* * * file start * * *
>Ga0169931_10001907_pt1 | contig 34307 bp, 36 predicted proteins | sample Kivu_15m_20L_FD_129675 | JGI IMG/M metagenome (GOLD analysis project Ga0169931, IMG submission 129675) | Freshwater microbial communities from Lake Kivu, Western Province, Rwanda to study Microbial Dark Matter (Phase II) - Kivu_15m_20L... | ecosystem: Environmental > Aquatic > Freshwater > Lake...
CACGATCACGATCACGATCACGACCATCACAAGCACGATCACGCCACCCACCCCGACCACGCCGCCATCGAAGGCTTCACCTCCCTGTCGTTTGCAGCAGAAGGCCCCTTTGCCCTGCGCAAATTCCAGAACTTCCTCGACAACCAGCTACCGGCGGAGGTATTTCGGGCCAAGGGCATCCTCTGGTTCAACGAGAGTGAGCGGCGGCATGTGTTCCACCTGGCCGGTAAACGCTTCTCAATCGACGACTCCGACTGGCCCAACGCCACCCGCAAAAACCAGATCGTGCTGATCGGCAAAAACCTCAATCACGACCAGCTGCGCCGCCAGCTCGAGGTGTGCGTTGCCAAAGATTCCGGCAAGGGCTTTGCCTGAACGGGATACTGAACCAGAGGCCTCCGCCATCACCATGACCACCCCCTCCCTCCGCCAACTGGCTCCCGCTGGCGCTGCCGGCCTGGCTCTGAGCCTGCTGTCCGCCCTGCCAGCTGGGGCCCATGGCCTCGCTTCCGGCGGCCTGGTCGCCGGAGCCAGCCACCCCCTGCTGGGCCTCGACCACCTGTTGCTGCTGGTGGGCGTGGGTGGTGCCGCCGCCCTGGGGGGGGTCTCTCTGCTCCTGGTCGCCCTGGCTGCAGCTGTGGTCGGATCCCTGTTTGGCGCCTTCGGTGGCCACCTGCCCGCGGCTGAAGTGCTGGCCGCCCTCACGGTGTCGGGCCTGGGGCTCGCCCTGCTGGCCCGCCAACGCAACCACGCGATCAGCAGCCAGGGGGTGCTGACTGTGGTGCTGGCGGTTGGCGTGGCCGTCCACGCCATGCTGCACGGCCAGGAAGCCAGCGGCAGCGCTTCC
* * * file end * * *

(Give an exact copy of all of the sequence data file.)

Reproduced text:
>Ga0169931_10001907_pt1 | contig 34307 bp, 36 predicted proteins | sample Kivu_15m_20L_FD_129675 | JGI IMG/M metagenome (GOLD analysis project Ga0169931, IMG submission 129675) | Freshwater microbial communities from Lake Kivu, Western Province, Rwanda to study Microbial Dark Matter (Phase II) - Kivu_15m_20L... | ecosystem: Environmental > Aquatic > Freshwater > Lake...
CACGATCACGATCACGATCACGACCATCACAAGCACGATCACGCCACCCACCCCGACCACGCCGCCATCGAAGGCTTCACCTCCCTGTCGTTTGCAGCAGAAGGCCCCTTTGCCCTGCGCAAATTCCAGAACTTCCTCGACAACCAGCTACCGGCGGAGGTATTTCGGGCCAAGGGCATCCTCTGGTTCAACGAGAGTGAGCGGCGGCATGTGTTCCACCTGGCCGGTAAACGCTTCTCAATCGACGACTCCGACTGGCCCAACGCCACCCGCAAAAACCAGATCGTGCTGATCGGCAAAAACCTCAATCACGACCAGCTGCGCCGCCAGCTCGAGGTGTGCGTTGCCAAAGATTCCGGCAAGGGCTTTGCCTGAACGGGATACTGAACCAGAGGCCTCCGCCATCACCATGACCACCCCCTCCCTCCGCCAACTGGCTCCCGCTGGCGCTGCCGGCCTGGCTCTGAGCCTGCTGTCCGCCCTGCCAGCTGGGGCCCATGGCCTCGCTTCCGGCGGCCTGGTCGCCGGAGCCAGCCACCCCCTGCTGGGCCTCGACCACCTGTTGCTGCTGGTGGGCGTGGGTGGTGCCGCCGCCCTGGGGGGGGTCTCTCTGCTCCTGGTCGCCCTGGCTGCAGCTGTGGTCGGATCCCTGTTTGGCGCCTTCGGTGGCCACCTGCCCGCGGCTGAAGTGCTGGCCGCCCTCACGGTGTCGGGCCTGGGGCTCGCCCTGCTGGCCCGCCAACGCAACCACGCGATCAGCAGCCAGGGGGTGCTGACTGTGGTGCTGGCGGTTGGCGTGGCCGTCCACGCCATGCTGCACGGCCAGGAAGCCAGCGGCAGCGCTTCC